On Thursday evening, Austin City Council will consider adopting the East Riverside Corridor (ERC) Regulating Plan, a set of design regulations that will shape future development along Riverside Drive east of Interstate 35. Erika Leak, principal planner, says the council will discuss the plan at or after 6 p.m. on Thursday.
Significant redevelopment has already begun along the corridor, which the City of Austin envisions as a more pedestrian-friendly, mixed-income district of homes and businesses. If the regulations pass, future development would conform with new codes that would determine building heights and placement and encourage shaded public areas and alternatives to getting around by car, such as walking, cycling and transit. Read an Oct. 31 blog post to learn more about the ERC Regulating Plan.
East Riverside Drive figures prominently in the city’s plans for a comprehensive transit network that is expected to include an urban rail line. Austinites have not yet voted on urban rail, but Project Connect, a partnership between the City of Austin and area transportation agencies, began holding public meetings in February about a regional transportation plan that would incorporate urban rail, commuter rail, regional rail, rapid bus lines and express toll lanes. The city’s proposed design for the ERC includes an urban rail line and several transit plazas along East Riverside Drive.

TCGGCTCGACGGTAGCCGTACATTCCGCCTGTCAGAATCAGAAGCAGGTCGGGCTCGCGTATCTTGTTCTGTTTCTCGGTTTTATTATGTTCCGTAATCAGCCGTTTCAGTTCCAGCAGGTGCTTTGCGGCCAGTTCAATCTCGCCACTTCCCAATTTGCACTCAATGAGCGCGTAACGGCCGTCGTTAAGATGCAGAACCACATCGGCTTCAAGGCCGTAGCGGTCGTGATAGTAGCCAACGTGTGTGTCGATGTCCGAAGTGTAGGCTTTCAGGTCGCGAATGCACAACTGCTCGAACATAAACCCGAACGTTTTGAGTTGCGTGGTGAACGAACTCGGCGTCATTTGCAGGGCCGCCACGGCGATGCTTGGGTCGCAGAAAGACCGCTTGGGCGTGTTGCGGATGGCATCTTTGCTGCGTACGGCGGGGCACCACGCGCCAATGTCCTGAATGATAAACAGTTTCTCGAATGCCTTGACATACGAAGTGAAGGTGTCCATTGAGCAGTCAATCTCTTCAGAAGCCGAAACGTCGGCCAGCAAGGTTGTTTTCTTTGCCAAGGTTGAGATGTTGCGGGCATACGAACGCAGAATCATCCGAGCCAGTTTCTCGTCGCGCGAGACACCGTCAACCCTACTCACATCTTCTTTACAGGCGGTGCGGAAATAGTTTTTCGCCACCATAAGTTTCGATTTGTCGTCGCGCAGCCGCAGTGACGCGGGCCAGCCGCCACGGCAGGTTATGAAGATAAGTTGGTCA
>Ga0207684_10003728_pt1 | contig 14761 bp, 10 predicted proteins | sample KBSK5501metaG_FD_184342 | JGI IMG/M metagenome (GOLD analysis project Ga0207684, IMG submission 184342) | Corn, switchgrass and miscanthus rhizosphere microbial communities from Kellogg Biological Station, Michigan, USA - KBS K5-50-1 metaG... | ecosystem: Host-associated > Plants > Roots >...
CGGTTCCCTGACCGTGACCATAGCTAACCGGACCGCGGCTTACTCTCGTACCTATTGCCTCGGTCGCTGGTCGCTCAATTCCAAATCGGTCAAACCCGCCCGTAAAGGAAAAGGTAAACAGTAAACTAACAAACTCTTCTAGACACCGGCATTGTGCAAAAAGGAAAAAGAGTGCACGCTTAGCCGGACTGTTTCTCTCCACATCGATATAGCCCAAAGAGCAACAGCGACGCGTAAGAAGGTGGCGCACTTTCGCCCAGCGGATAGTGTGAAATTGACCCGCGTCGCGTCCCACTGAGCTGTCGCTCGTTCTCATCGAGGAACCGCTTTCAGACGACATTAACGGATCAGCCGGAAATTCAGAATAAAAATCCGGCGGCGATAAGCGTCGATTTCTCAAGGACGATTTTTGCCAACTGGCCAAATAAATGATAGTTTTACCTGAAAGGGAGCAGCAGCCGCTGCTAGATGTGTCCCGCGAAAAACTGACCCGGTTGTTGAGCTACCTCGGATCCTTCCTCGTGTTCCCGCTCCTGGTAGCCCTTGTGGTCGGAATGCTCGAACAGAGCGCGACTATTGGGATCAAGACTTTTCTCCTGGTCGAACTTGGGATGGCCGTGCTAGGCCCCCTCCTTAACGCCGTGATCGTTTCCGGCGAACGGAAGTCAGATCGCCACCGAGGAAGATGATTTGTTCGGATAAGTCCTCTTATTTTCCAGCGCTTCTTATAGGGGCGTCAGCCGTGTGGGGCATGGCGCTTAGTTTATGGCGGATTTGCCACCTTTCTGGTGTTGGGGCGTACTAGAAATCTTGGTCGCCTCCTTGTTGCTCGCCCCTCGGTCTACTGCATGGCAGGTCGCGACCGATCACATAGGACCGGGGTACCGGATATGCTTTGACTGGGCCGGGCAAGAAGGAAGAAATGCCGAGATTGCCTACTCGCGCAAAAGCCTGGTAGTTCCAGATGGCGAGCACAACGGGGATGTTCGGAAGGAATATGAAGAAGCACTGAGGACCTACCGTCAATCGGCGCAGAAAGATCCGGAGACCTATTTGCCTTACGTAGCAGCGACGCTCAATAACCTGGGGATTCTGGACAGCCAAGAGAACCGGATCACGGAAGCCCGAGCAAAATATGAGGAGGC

A rail election is not expected until 2014, according to a Feb. 23 Austin American-Statesman article.
City Council Meeting
March 7, 2013
Austin City Hall
301 W. Second Street
Contact: Erica Leak, City of Austin Planning and Development Review Department, 974-2856 or email@example.com.
Update: Austin City Council has twice given preliminary approval to the regulating plan, at their March 7 and April 25 meetings, reaching a compromise with owners of drive-through restaurants, which initially were banned by the new rules because of conflicts with the walkable district the city has in mind. Under the current agreement, existing drive-throughs will be allowed to remain even if they are extensively remodeled.
The plan still needs final approval before it can take effect, and the last reading is scheduled for the May 9 City Council meeting.